Review of Jesus and the Victory of God, by N.T. Wright

JVG“Na, I’ve read that already. I want the good stuff. I want what you read,” I said to the pastor as he tried to hand me C.S. Lewis’ Mere Christianity in response to my request.

That’s how I came to be introduced to N.T. Wright’s The New Testament and the People of God series, of which this volume is book two of five. Reading others’ reviews on Amazon, however, almost prevented the purchase. As such, I’d like to do the opposite and encourage it.

Why should you read this series? Because you’re smart. Not just smart, you’re educated. You know things. You know science. You know history. And you know facts. You know that the simple truth is there is no god. You know Jesus of Nazareth was nothing more than a man and that the cross, nothing more than one of the earliest name brands. You know that you have or would have come to the conclusion to “love your enemy” naturally. And you’re pretty sure that you just read a long-form article which proves that forgiveness is practiced in the animal kingdom.

And yet you feel there is something strangely unsettling if not outright irritating about that name–Jesus.

In his book/series, Wright unabashedly starts in the present. His question: What has to be true for the story to be true? As in, say someone claims that the Lord of the Rings is based on the historical record. What would have to be true for them to be right? There’d have to be evidence of wizards, elves, orcs, hobbits, a place called Mordor–lots of things. The same goes for the Bible and other non-canonical sources of ancient history. A lot of things have to fall onto the “likely to be true” side of the ancient history continuum in order for the radical claim that Jesus’ life, ministry, death, and whatever is meant by resurrection somehow altered the very real space-time universe that we find ourselves amid.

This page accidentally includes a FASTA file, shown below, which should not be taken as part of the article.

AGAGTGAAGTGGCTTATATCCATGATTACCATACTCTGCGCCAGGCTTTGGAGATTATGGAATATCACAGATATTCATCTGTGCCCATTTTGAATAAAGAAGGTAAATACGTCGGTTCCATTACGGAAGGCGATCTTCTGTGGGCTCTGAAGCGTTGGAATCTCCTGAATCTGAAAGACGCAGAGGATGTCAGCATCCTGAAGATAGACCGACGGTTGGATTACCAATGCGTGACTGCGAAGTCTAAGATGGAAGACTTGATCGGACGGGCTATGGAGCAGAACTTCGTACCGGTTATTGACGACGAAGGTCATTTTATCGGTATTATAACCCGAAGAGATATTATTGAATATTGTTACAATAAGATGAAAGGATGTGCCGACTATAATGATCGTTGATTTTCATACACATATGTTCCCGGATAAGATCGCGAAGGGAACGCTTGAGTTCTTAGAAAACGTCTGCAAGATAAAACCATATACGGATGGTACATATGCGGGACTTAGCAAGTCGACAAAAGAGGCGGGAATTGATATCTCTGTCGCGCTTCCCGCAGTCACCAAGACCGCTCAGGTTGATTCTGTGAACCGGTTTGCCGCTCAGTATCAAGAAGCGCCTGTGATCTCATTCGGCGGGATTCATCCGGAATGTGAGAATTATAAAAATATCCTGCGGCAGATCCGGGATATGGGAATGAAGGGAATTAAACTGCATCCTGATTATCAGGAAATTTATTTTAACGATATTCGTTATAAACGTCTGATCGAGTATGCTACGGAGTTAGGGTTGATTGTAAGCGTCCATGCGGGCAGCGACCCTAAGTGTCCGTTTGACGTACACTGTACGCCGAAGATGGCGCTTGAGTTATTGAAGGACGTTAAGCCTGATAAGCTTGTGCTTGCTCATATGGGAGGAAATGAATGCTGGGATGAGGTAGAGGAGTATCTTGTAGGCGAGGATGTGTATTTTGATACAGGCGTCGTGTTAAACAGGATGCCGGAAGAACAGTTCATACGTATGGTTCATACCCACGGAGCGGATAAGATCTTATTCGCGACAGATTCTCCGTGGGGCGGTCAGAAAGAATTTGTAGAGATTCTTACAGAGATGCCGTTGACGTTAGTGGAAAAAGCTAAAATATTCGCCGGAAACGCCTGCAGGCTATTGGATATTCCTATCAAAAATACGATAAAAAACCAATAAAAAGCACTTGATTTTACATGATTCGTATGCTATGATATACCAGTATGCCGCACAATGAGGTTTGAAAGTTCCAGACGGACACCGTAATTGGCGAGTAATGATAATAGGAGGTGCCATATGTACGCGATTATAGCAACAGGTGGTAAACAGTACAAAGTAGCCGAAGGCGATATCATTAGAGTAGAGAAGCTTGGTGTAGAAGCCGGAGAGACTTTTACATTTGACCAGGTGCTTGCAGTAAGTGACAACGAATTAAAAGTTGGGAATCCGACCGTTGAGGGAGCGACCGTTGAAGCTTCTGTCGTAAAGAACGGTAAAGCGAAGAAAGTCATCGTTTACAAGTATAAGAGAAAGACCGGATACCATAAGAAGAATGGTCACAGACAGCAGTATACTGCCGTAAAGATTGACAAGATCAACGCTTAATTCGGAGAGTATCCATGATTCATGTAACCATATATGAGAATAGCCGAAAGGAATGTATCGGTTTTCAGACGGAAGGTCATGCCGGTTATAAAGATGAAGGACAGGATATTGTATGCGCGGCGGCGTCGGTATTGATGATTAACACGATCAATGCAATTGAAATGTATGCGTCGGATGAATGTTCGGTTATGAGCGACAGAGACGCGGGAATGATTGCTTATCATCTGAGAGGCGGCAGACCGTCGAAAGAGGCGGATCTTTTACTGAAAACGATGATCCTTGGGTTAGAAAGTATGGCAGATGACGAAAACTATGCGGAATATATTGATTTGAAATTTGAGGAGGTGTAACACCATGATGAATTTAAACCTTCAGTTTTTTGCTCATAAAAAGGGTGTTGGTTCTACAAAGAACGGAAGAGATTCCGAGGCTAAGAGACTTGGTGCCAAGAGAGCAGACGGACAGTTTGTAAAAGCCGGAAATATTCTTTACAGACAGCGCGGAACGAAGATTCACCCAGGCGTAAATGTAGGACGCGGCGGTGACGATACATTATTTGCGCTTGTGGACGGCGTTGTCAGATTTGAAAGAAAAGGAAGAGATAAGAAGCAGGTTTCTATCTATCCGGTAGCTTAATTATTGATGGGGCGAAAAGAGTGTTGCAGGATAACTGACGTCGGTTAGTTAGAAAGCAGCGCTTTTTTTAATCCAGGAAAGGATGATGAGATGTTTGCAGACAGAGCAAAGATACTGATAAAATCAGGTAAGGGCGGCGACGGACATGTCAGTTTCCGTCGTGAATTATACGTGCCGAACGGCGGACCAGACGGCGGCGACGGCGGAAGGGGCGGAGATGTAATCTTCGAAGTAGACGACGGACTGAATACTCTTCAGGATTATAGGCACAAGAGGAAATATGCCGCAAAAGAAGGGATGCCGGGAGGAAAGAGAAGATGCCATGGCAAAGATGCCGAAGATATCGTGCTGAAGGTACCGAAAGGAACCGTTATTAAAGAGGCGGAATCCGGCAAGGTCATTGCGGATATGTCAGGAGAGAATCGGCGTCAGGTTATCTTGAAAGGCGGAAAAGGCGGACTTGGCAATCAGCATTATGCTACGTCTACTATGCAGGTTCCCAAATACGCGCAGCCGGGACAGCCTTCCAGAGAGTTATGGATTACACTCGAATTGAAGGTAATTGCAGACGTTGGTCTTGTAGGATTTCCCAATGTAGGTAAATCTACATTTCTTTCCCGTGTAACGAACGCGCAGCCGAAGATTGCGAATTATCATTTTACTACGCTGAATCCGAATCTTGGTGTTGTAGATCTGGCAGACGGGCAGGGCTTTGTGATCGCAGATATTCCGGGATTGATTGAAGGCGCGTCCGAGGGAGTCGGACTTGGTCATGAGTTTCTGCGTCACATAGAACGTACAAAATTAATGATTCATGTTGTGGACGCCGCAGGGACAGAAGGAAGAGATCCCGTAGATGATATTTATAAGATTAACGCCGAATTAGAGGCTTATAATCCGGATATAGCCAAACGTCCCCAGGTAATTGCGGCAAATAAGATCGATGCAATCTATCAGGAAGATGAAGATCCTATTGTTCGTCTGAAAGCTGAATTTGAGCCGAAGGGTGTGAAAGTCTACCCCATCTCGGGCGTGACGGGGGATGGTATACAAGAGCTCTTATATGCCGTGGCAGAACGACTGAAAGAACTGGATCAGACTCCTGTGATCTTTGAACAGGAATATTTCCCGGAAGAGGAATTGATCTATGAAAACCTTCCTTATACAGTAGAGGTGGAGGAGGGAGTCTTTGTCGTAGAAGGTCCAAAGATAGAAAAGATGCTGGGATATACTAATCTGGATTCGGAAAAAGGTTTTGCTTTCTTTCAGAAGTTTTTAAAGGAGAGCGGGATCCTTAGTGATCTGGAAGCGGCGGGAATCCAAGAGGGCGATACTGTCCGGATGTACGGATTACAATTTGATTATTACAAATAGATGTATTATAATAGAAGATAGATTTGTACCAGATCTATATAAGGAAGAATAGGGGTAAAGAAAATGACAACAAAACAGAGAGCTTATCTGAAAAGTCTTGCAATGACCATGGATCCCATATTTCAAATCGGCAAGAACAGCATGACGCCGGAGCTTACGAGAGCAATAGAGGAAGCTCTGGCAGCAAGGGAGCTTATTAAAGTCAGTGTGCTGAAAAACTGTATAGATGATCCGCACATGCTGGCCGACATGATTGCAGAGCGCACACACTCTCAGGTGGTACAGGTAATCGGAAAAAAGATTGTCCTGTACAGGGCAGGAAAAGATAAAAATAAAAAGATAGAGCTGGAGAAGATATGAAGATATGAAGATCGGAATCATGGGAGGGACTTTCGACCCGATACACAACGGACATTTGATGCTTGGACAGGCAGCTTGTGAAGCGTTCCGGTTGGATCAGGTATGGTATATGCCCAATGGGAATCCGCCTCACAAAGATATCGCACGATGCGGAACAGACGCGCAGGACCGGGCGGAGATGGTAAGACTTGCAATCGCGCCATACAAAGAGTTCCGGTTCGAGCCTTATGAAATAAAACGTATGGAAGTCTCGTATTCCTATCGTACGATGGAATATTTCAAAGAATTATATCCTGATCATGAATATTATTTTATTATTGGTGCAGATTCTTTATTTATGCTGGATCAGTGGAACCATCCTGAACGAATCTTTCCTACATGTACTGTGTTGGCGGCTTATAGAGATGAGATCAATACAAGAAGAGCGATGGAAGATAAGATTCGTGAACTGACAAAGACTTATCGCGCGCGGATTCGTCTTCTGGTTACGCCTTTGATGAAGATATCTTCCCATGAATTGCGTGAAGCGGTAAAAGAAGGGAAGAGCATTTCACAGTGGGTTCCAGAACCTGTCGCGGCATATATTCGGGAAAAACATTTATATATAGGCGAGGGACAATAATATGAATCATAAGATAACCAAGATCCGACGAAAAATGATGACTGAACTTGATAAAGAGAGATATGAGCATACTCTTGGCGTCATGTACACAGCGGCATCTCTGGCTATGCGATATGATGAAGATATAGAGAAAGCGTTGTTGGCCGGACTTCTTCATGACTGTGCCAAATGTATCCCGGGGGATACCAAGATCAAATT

I’ll share two ways that the book has changed my perspective. First, Tolstoy wrote a book on Christianity that captured my attention for some time. One of his arguments, therefore mine, was that Jesus taught timeless truths. I no longer believe that. Wright repeatedly makes the compelling argument that Jesus of Nazareth was not a teacher of timeless truths. He lived in the first century, not the twenty-first. He was Jewish, not Christian. He delivered his message almost exclusively to Israel and the Jews, not Rome or the pagans. He did not know post-modernism, the same as how we do not know ancient history, more specifically first century/Second Temple Judaism.